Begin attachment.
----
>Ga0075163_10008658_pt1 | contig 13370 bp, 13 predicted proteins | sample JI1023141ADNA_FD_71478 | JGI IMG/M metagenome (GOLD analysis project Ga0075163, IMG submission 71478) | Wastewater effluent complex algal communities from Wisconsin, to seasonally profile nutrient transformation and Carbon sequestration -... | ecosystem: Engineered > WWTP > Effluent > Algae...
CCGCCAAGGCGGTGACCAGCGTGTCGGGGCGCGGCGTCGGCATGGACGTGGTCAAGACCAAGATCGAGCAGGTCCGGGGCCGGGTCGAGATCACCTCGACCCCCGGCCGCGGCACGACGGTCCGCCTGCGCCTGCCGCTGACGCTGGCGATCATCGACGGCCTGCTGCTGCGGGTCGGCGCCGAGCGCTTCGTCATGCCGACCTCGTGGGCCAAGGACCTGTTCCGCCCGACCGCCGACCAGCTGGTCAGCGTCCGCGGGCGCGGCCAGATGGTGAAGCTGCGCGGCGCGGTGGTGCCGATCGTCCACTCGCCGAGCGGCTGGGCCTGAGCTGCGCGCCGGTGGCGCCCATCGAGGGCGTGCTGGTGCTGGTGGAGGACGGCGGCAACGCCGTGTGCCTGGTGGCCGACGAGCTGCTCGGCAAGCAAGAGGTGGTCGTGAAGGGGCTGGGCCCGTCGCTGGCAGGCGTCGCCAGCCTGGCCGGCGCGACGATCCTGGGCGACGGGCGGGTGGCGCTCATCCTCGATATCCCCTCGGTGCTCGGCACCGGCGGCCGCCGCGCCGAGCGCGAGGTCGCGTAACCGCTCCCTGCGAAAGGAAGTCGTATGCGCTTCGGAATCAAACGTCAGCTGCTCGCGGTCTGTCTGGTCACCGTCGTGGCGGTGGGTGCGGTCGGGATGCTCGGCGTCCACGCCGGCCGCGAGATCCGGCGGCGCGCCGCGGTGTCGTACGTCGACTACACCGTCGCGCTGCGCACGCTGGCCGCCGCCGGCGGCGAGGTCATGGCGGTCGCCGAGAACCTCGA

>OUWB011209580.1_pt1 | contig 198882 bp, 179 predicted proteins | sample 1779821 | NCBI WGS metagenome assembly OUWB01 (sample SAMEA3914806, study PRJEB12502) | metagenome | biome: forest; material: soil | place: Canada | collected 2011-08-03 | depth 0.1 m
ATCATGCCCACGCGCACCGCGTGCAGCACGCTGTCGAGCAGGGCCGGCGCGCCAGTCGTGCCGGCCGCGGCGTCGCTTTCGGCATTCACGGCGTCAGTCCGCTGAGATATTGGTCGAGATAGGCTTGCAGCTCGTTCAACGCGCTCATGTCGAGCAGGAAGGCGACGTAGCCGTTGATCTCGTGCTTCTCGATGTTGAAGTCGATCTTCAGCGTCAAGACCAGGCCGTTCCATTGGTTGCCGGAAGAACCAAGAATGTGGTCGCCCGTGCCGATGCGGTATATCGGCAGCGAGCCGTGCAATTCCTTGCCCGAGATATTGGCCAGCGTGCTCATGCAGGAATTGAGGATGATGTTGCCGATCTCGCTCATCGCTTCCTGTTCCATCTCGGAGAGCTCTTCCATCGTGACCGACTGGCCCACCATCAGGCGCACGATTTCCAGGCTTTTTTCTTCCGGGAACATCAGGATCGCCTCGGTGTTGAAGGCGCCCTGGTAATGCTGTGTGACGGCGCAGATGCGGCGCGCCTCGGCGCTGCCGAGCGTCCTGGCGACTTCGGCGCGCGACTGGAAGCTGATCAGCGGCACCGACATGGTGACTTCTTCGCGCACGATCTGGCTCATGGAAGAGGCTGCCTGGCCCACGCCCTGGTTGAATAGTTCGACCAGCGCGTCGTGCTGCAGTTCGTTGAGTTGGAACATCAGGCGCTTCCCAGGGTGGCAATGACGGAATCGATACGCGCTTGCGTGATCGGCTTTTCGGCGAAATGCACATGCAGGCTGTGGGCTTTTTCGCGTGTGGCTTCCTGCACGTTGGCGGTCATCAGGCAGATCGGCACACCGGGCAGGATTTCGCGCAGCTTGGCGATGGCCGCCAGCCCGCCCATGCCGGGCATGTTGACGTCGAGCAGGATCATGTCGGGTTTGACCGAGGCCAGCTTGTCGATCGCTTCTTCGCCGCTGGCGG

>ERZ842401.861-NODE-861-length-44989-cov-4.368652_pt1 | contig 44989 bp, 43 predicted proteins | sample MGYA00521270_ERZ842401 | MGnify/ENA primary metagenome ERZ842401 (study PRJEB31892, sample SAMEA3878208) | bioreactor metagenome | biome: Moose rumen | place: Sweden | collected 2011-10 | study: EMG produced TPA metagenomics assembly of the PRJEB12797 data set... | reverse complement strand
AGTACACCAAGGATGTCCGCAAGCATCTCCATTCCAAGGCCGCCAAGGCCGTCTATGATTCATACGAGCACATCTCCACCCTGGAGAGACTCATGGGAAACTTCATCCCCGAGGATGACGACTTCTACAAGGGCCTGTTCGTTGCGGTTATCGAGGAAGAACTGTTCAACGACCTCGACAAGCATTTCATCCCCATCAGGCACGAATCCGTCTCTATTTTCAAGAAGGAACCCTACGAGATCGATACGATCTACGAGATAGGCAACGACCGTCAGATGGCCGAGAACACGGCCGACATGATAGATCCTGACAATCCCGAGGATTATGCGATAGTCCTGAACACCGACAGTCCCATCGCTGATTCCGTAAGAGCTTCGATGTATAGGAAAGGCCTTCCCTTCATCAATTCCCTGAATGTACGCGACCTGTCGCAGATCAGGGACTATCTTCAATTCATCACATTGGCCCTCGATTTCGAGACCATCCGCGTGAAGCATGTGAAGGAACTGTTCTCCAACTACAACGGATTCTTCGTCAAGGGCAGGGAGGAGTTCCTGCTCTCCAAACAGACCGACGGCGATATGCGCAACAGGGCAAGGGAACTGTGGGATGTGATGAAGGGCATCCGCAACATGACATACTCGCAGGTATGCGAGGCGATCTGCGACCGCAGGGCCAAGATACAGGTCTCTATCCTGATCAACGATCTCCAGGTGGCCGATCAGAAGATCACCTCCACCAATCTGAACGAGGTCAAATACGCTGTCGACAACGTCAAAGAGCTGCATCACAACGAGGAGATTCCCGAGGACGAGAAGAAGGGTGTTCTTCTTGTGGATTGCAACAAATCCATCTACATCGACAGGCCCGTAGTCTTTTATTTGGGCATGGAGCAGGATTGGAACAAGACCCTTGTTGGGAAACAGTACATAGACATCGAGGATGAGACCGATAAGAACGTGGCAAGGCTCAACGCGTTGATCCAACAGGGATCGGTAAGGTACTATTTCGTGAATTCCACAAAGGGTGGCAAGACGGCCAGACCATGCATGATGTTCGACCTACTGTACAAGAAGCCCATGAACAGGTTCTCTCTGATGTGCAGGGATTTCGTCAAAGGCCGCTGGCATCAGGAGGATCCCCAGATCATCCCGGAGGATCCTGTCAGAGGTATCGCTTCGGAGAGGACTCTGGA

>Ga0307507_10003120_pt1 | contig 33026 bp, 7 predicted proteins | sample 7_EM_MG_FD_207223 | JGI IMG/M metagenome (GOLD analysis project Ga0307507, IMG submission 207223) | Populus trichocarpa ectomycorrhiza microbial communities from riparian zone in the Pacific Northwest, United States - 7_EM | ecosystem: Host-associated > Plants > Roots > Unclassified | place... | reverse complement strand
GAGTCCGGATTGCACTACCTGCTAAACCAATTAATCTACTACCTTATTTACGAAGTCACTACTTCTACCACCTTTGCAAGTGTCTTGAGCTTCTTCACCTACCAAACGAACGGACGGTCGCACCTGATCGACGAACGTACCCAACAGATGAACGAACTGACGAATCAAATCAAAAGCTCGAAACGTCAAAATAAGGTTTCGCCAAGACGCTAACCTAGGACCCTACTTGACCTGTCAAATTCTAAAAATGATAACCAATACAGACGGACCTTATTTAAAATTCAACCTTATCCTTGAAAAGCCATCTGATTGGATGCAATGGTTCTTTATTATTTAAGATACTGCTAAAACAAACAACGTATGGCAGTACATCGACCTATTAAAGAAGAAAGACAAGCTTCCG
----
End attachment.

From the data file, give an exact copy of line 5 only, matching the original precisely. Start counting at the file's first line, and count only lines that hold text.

>ERZ842401.861-NODE-861-length-44989-cov-4.368652_pt1 | contig 44989 bp, 43 predicted proteins | sample MGYA00521270_ERZ842401 | MGnify/ENA primary metagenome ERZ842401 (study PRJEB31892, sample SAMEA3878208) | bioreactor metagenome | biome: Moose rumen | place: Sweden | collected 2011-10 | study: EMG produced TPA metagenomics assembly of the PRJEB12797 data set... | reverse complement strand